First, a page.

In case you haven’t noticed yet, the early adopters are moving their workspace from the desktop to the browser. Sure, we all use Google Docs once in a while. But these guys have everything on-line, even their hard disk. Erwin Blom, a Dutch new media pioneer who brought the ‘2.0’in public broadcastings’ web, explains on his blog why he has his tools and documents on the web:
- Always available, wherever he is, even in his favorite bar.
- Always up to date. You don’t have to install or update, the owners of the web applications will deal with that.
- Professional back-ups. Blom admits he’s too unorganized to back-up his stuff, so why not let the professionals take care of that important job?
- Sharing & publishing, he wants to be able to publish his Twitterposts and blog articles from whatever place.
- Cooperating, Blom calls it a ‘major advantage’ that you can work on documents together, without being in the same place.
- Mobile, more and more of those web applications offer user friendly interfaces on mobile phones.
In the field of web applications, Google is dominating. They simply offer rather good services, that work together like a charm. Their greatest force though, is the address book. Whether you want to share a Google Doc, invite somebody for an appointment or tip a good article from a feed, all your contacts are easily available for your sharing-needs.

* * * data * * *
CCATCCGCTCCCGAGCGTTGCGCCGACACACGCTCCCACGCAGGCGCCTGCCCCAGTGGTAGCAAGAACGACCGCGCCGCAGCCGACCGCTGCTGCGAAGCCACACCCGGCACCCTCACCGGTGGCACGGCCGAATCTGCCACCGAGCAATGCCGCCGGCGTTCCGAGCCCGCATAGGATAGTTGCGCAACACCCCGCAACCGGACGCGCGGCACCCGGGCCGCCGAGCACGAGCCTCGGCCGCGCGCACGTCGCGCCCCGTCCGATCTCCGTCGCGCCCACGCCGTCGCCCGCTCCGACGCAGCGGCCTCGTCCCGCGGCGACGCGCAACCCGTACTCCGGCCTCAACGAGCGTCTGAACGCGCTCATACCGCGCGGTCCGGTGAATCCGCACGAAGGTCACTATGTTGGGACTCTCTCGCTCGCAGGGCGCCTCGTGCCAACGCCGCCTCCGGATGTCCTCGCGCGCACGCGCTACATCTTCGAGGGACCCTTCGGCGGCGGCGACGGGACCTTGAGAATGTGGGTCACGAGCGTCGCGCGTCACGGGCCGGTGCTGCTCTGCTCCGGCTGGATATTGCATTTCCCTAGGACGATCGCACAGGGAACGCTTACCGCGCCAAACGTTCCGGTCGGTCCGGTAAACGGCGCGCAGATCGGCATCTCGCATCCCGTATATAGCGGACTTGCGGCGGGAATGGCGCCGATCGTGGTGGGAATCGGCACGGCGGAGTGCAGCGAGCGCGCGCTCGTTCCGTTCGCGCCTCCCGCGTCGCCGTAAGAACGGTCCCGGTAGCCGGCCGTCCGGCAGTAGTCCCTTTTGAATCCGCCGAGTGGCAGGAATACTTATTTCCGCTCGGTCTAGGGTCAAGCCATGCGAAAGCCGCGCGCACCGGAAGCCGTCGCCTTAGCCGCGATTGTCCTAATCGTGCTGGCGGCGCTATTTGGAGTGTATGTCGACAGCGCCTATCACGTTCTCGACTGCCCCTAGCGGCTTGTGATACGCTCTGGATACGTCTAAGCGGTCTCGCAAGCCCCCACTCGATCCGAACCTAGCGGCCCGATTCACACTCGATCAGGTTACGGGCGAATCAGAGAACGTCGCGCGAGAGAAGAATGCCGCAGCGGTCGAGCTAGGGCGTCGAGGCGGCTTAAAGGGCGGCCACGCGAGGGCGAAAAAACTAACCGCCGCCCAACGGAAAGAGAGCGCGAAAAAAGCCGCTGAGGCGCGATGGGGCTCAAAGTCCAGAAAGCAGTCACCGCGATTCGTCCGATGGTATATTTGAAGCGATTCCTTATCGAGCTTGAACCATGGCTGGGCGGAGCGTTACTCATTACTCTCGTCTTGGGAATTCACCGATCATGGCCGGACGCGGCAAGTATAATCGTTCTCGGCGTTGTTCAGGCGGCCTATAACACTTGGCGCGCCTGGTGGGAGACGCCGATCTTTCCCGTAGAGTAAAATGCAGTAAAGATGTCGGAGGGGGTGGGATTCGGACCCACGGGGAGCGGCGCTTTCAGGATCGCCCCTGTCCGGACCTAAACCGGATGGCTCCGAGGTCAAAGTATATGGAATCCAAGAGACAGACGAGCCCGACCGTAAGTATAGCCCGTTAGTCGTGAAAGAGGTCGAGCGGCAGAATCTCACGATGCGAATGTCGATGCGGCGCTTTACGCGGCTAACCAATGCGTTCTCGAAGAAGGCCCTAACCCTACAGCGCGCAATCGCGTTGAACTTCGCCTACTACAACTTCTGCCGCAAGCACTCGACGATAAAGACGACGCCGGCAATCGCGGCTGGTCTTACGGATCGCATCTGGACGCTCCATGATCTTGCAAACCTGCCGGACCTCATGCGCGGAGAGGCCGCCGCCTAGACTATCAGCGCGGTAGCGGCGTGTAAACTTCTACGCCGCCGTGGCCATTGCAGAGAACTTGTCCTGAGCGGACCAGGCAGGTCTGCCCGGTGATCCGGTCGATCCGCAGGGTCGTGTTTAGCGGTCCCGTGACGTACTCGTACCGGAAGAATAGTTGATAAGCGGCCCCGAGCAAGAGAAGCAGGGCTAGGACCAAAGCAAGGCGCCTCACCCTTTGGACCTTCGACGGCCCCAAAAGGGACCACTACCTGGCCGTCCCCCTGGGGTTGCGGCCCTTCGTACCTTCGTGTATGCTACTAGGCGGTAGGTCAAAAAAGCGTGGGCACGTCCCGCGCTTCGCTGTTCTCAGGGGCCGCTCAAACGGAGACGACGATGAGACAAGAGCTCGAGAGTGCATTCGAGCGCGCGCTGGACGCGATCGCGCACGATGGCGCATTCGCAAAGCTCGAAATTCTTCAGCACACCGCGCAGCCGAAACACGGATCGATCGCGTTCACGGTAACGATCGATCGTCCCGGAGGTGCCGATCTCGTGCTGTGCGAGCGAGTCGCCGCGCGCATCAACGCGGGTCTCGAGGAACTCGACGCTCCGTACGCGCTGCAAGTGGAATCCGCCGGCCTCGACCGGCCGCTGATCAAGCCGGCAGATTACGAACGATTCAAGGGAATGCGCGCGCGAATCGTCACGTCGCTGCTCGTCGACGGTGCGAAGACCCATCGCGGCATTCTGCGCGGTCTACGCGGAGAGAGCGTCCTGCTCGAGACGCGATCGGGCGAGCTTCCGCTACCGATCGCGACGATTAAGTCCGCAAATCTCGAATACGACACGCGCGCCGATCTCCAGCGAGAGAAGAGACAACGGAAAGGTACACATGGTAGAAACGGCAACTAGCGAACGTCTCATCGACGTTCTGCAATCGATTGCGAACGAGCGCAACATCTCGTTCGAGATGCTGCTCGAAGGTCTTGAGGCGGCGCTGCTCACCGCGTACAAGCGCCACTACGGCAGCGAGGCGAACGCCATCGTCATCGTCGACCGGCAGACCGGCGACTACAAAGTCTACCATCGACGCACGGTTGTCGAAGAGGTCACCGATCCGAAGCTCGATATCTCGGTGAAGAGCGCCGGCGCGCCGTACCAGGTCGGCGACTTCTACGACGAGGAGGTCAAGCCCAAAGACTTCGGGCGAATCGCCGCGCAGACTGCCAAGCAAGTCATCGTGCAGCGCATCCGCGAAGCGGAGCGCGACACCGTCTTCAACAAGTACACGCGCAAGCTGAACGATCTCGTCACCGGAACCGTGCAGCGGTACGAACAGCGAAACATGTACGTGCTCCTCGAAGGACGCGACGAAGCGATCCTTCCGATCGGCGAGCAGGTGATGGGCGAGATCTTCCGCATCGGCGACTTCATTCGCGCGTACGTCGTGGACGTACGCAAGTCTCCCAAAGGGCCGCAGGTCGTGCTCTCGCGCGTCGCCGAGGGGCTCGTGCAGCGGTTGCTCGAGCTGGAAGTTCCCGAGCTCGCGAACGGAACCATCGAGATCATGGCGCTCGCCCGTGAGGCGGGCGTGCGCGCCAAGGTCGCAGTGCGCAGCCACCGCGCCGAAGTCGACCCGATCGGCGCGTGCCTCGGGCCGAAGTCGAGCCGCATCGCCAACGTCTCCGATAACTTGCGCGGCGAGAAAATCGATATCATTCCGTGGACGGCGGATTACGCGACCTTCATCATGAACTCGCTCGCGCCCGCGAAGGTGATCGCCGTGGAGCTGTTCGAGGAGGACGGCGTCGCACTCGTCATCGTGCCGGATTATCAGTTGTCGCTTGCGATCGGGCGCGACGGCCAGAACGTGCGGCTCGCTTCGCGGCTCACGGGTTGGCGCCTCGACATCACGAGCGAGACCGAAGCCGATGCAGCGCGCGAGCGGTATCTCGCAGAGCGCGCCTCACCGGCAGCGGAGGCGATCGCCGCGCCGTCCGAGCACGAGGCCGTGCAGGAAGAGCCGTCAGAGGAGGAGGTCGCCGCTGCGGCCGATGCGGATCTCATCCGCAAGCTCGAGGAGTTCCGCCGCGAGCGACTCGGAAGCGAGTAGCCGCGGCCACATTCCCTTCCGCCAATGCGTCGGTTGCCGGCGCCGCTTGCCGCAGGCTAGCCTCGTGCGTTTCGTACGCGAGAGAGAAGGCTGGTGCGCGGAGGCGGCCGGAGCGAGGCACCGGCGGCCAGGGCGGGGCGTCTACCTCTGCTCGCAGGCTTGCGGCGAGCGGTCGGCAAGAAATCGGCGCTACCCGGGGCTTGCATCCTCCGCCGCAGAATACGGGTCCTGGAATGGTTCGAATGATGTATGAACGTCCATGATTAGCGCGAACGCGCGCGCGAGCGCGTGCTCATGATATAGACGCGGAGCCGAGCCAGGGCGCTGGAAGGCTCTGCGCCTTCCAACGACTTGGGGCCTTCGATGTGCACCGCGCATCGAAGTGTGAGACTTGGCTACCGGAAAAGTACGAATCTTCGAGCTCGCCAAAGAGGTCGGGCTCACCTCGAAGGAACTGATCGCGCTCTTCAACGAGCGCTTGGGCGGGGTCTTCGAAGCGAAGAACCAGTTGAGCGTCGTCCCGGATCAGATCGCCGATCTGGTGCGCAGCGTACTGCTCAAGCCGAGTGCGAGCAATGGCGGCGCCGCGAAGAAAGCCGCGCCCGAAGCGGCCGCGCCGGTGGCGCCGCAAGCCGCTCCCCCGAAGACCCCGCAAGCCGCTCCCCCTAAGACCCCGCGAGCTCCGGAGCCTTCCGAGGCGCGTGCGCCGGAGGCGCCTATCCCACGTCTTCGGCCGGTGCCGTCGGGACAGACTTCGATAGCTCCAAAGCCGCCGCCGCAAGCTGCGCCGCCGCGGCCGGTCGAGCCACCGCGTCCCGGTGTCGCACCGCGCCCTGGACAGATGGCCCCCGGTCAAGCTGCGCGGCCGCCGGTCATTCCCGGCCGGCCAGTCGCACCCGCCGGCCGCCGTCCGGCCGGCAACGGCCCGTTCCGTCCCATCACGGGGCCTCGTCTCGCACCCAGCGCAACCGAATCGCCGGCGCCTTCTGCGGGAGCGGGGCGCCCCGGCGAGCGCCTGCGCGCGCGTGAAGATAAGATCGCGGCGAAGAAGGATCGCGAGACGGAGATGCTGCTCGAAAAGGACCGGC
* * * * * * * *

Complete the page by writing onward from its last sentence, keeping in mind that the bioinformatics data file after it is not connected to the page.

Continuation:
Google’s hegemony must be quite frustrating for browsers. Since the browsers are becoming more and more important, yet they don’t seem gain a lot of web applications users. With the shift to web applications, the number of users of software like Apple Mail, iCal and Outlook is drastically lowering. The browsers however, are getting used more. Need some more convincing material? Have a look at the most used software page of our friends from Wakoopa. Since the browsers are THE tools that matter now, it’s about time they show up to claim their part of the web applications pie.
For instance, why on earth is there a service like del.icio.us? Bookmarking was a browser’s thing. Yet by creating the social factor, services like del.icio.us conquered that part of the market. Will the browsers ever be able to take it back?
That’s where Mozilla comes into play. They’ve just launched a prototype of Weave. The 0.1 version offers Firefox users the possibility to save browser related info, such as bookmarks, surf history and passwords and synchronize this info with different computers and mobile devices. The data is encrypted and saved on the servers of Mozilla, and can be accessed from computers all over the world.
Hello Google! Somebody wants compete with Browser Sync! And you, Delicious! You’re warned as well: in the 0.2 version – expected early 2008 – Weave will also go social.
Are these the first steps of a browser that wants to conquer with web applications, especially Google? Will the next step be a smashing good rss reader? Or a spectacular user friendly text processor? It looks like a mission impossible, yet users love the brand Firefox, and isn’t everybody a little afraid of Google, considering the privacy issues? And what if Microsoft joins the battle?
Mozila versus Google, hopefully it’s just the beginning.
Read next: Netscape; goodbye old friend